When considering a given tile, and assuming the tiles between it and the player have already been considered, the next step is to determine which tile would be next in a line drawn from it to the player. In my current iteration I’m using Atan2() to give me an angle, and checking which of the eight (8) forty-five (45) degree wedges that angle falls into. Something based on the slope would likely be faster, as it wouldn’t involve calling a trigonometric function.

Once I know what that inner tile is, the visibility of this tile is set to be the visibility of the inner tile minus the opacity of the inner tile. This is done instead of using the opacity of the current tile to allow tiles with an opacity of one (1) to still be visible. When considering a tile diagonally, the opacity to add is multiplied by 1.4f, a rough approximation of the square root of two (2), to give the effect of a more circular view.

The Code

The project I’m building makes use of the Libtcod library for input and rendering, as well as a few other features. In this particular section of the code base you will see me reference a TCODConsole class, and call methods on it which place characters and strings onto a console. I also adjust the foreground colors using the TCODColor class and an Interpolate method which blends them. Finally, there is a hand-written Vector2 class used to track positions.

At the moment I’m building the system in a test scene; the scene interface in this project contains methods explaining how to update each tick, how to render, and how to respond to input. Here I’m specifying a location for the player, a list of locations for the walls, and a temporary location for use later in the algorithm, pre-allocated for performance. Angle is also being pre-allocated for later. Range determines how far out the FoV algorithm will look, and fog is as explained earlier. Visibility and opacity are 2D float arrays used to store the values defined earlier.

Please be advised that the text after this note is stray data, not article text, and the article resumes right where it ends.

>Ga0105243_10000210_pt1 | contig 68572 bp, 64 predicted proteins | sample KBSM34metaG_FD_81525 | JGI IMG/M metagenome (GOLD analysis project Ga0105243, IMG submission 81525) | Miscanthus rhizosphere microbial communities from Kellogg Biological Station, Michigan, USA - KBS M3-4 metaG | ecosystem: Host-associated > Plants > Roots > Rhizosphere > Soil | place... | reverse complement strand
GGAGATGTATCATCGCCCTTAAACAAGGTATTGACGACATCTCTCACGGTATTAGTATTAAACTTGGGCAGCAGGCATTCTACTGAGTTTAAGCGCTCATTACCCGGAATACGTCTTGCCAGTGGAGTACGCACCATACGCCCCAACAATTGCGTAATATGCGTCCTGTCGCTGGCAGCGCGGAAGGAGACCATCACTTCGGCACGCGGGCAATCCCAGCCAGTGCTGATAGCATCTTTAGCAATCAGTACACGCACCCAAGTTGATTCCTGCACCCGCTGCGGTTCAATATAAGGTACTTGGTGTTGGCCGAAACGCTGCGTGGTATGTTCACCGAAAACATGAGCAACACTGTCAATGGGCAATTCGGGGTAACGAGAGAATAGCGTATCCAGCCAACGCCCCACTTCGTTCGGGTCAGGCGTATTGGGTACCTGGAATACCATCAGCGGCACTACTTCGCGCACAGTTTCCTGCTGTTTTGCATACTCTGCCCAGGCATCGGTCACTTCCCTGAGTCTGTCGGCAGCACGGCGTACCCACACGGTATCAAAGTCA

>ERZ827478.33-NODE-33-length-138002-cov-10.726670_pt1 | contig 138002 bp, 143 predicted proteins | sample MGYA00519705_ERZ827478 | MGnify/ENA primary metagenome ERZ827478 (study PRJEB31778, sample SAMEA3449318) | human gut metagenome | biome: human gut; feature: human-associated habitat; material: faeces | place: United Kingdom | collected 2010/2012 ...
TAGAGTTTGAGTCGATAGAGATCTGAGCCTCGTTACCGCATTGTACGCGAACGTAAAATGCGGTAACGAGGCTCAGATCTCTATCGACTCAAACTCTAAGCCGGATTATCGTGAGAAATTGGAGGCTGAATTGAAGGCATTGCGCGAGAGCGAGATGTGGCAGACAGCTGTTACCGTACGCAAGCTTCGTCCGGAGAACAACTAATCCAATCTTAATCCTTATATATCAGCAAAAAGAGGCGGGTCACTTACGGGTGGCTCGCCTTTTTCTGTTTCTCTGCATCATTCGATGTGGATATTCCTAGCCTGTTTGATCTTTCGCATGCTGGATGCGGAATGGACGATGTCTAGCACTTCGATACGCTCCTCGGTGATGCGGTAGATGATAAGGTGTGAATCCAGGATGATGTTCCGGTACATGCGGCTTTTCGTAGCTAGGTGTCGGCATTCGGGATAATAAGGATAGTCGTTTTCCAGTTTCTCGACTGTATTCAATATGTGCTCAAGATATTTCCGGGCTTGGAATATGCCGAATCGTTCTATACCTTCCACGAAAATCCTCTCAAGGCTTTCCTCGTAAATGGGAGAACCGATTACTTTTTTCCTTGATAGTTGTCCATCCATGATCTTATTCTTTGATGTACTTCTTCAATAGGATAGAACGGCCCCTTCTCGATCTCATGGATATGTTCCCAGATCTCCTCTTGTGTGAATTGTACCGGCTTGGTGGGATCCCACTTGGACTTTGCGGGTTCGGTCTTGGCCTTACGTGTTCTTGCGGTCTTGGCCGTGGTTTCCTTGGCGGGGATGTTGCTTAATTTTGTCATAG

public class TestScene  : IScene {
    private Vector2 player, temp;
    private float angle
    private int range = 100;
    private float fog;
    private float[,] visibility;
    private float[,] opacity;
    private List<Vector2> walls;

The constructor is fairly self-explanatory. I’m setting the player’s position and creating the arrays, and setting the opacity based on the presence of the walls I define.

public TestScene() {
    player = new Vector2(20, 20);
    fog = 0.1f;
    visibility = new float[Game.Settings.ScreenWidth, Game.Settings.ScreenHeight];
    opacity = new float[Game.Settings.ScreenWidth, Game.Settings.ScreenHeight];
    walls = new List<Vector2>();
    walls.Add(new Vector2(10, 10));
    walls.Add(new Vector2(11, 10));
    walls.Add(new Vector2(11, 11));

    for (int x = 0; x < Game.Settings.ScreenWidth; ++x) {
        for (int y = 0; y < Game.Settings.ScreenHeight; ++y) {
            opacity[x, y] = 0.0f;
            if (walls.Any(w => (int)w.X == x && (int)w.Y == y)) {
                opacity[x, y] = 1.0f;

Inside the update method I clear the visibility array with zeros (0), save at the player’s location, which starts at one (1) so that the player can always see where they’re standing.

public void Update(float deltaTime) {
    for (int x = 0; x < Game.Settings.ScreenWidth; ++x) {
        for (int y = 0; y < Game.Settings.ScreenHeight; ++y) {
            visibility[x, y] = 0;
            if (x == (int)player.X && y == (int)player.Y) {
                visibility[x, y] = 1;

The render method draws the FoV at increasing ranges, then layers the player and walls over them. I’m doing this because the visibility is rendered as arrows pointing at the square they came from, with a color based on visibility. Ideally the system wouldn’t “render” the FoV at all, but would instead simply darken less visible tiles.

public void Render(TCODConsole console) {
    for (int i = 1; i <= range; ++i) {
        RenderFovAtRange(console, player, i);
    foreach (var wall in walls) {
        console.putChar((int)wall.X, (int)wall.Y, "#");
    console.putChar((int)player.X, (int)player.Y, "X");

After this I have some code in place to handle input and allow the player to move around and adjust the range of the FoV algorithm. I’m testing it in a 50×50 area, so the range of 100 is more than enough to cover all of it.